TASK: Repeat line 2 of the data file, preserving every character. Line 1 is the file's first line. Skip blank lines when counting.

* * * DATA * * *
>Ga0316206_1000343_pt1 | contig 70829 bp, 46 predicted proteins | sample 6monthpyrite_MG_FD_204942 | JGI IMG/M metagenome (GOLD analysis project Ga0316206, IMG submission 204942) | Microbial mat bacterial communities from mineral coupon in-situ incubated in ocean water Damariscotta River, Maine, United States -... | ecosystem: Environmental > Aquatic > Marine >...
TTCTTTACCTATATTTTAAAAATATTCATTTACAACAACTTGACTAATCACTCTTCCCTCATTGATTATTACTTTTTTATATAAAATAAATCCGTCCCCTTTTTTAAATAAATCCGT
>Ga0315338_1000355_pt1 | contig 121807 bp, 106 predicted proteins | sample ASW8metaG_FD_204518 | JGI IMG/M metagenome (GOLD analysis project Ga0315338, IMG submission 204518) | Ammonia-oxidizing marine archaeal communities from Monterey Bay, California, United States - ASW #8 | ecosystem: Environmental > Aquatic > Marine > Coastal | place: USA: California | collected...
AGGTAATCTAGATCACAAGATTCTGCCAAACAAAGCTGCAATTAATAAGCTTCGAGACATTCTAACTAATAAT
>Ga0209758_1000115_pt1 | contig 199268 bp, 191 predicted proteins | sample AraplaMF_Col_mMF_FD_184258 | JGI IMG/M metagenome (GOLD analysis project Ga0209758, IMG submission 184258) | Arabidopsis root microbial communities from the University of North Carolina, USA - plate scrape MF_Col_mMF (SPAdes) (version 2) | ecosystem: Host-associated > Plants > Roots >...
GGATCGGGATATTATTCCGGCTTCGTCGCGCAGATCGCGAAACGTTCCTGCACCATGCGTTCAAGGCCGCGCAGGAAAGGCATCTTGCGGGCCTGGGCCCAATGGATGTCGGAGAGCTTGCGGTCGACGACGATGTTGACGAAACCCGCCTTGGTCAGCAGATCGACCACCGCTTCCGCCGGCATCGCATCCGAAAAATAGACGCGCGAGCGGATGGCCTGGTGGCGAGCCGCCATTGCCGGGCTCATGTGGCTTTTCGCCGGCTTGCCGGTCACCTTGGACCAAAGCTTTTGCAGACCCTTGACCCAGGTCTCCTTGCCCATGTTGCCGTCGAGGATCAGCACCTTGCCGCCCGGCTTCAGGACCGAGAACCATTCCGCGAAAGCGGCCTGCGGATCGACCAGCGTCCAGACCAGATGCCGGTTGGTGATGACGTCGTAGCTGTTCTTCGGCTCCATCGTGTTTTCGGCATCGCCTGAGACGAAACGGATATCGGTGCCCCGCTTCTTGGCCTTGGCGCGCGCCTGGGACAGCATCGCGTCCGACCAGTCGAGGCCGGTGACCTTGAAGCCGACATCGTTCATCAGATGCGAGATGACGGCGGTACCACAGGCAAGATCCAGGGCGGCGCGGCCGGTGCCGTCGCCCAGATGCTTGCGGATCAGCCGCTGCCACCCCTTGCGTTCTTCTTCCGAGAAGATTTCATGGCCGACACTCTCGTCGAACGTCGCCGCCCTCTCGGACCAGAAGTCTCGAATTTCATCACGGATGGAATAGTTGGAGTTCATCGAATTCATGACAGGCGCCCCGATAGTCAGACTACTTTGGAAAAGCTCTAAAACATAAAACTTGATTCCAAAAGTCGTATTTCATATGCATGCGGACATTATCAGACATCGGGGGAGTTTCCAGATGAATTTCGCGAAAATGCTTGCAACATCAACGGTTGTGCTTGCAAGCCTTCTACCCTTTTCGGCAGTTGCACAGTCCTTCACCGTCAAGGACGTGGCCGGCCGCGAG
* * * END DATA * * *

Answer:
TTCTTTACCTATATTTTAAAAATATTCATTTACAACAACTTGACTAATCACTCTTCCCTCATTGATTATTACTTTTTTATATAAAATAAATCCGTCCCCTTTTTTAAATAAATCCGT